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LDS Church guidelines that exclude gay couples and their children from some Mormon rituals may be official, but these new rules are not necessarily divinely endorsed and could easily change.
That's because these instructions for lay leaders in the Utah-based faith are defined as a "policy," not a "doctrine," a distinction even many in the 15 million-member Church of Jesus Christ of Latter-day Saints don't fully grasp.
Doctrines remain fairly constant, while policies are revised, updated and tweaked as circumstances arise.
Here's how Patrick Q. Mason, head of Mormon Studies at Claremont Graduate University in Southern California, describes the relationship between the two:
"Mormonism has a set of theological principles, which crystallize into particular doctrines, then are implemented and enforced through a series of policies."
A policy, Mason explains in an interview, "becomes the administrative fleshing out of the church's doctrines."
Still, the line between the two can be blurry and difficult to distinguish.
Perhaps the most significant historic example was the LDS Church's longstanding priesthood and temple restriction on black Mormons.
For decades, Mormon leaders defended the ban as "doctrine," believed to be based in scripture and theology.
In the 1960s, though, then-LDS Church President David O. McKay began to tell friends "the church position on ordination of blacks was 'policy,' not 'doctrine,' " writes Gregory Prince in Dialogue: A Journal of Mormon Thought, "and that the practice someday would be changed."
The difference between the terms was "crucial" to McKay, Prince explains. "To him, a policy could be changed, albeit in this case only upon receipt of a revelation, whereas a doctrine could not be changed."
By altering the language, it gave LDS leaders a new way to think about the ban, opening the door for its eventual end in 1978 based on what Mormons believe was a revelation from God to then-President Spencer W. Kimball.
Policies are spelled out in places such as the two- volume Handbook, which guides members and local leaders on such significant topics as when church discipline is mandatory, who is eligible to enter one of the faith's temples, how to "cancel a sealing" (or get a "temple divorce," as it is commonly known), and the duties of various male and female leaders.
The latest Handbook describes church positions on contemporary issues. For example, the faith opposes gambling (including government-run lotteries), guns in churches, euthanasia, Satan worship and hypnotism for entertainment.
It "strongly discourages" surrogate motherhood, sperm donation, surgical sterilizations (including vasectomies) as forms of birth control, and artificial insemination when "using semen from anyone but the husband." It supports organ donation, paying income taxes, members running for political office and autopsies "if the family of the deceased gives consent."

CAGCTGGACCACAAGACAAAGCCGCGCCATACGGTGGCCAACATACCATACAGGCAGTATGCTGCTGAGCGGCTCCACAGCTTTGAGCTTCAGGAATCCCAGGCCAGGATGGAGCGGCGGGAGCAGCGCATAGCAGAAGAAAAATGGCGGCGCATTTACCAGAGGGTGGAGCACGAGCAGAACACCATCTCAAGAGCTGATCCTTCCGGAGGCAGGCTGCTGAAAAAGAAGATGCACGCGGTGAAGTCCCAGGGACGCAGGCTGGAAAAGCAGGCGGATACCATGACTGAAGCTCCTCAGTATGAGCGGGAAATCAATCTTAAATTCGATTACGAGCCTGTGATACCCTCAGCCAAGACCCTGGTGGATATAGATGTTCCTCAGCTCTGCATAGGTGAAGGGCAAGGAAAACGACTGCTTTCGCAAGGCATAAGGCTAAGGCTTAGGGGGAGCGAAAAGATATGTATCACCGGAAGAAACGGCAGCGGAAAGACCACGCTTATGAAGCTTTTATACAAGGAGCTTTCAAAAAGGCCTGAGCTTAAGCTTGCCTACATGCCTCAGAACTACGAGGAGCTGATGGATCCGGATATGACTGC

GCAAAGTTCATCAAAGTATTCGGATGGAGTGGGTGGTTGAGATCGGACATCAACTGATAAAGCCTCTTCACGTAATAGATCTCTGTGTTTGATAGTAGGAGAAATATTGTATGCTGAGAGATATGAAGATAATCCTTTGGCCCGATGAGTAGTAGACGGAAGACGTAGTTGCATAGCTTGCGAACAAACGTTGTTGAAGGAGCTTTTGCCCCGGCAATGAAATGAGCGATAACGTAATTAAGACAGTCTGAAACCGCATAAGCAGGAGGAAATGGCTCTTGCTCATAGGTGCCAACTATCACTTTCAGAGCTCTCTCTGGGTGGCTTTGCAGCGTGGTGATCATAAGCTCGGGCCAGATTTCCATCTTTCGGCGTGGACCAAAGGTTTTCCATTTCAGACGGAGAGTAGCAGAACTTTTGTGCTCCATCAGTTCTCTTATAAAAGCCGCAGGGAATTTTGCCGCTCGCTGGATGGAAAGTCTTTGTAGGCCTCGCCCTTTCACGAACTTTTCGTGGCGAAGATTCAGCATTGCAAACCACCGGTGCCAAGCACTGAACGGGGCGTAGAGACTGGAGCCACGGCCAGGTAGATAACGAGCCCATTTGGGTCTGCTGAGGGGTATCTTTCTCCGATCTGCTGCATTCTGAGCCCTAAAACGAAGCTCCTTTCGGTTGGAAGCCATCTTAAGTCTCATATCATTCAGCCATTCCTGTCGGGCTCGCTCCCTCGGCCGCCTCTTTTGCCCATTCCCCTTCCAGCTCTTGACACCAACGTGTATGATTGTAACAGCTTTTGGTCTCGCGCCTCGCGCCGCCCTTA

Doctrine dictates that members meet together in congregations, but policies about how those wards and branches are organized have varied through the years. Most Mormons worship with neighbors within certain geographical boundaries, but some are joined together by language, ethnicity, marital status or military service.
The LDS Church's descriptions of homosexuality have evolved through the years from a sinful perversion to a recognized and unchosen attraction. Today, the faith doesn't consider being gay a sin, only acting on it is.
Mormon doctrine teaches that marriage is exclusively between a man and a woman, so the church has steadfastly opposed same-sex marriage. The U.S. Supreme Court's decision in June to legalize gay marriage across the nation left the church wrestling with what to do about its legally married gay members.
Last week, LDS leaders changed Handbook 1 to say that gay couples either married or cohabiting are "apostates," and children whose parents are or have been in same-sex relationships cannot participate in blessing or baptism rituals. They must wait until they are 18 before they can seek approval from the faith's governing First Presidency to join the LDS Church.
Mason, the historian, cautions members to remember that this is a policy, not a doctrine.
In fact, Mormon apostle D. Todd Christofferson, in a video explaining the new rules, refers several times to the guidelines as a policy.
"I have seen and heard nothing from the church stating that this policy came by revelation," Mason writes on Facebook, "nor are we asked to sustain it as such. We are never asked to sustain the Handbooks."
Policies, he adds, "come and go."
"Most of them are good and sensible," Mason says, "some of them are lame, misguided and even hurtful. As people of conscience, we are always within our rights to disagree with anything within the church, but especially policies. We can responsibly say to ourselves, to our friends and neighbors, to our fellow church members and to our priesthood leaders, 'I sustain my church leaders as men (and women) called by God and striving to lead his church by inspiration, but I do not agree with this policy of the church.' "
Many Mormons are calling on their church leaders to modify this new policy on same-sex couples particularly the limitations affecting the children and soon.
If podcaster John Dehlin's source is correct, that may happen.
On Wednesday, Dehlin, the excommunicated Mormon who divulged the Handbook 1 changes to the media last week, claimed he had reports that the LDS Presidency of the Seventy sent out a memo to regional leaders, saying that "there will be additional clarification on these changes from the First Presidency and Quorum of the Twelve [Apostles] in the coming days."
When asked for confirmation, LDS Church spokesman Eric Hawkins "declined to comment."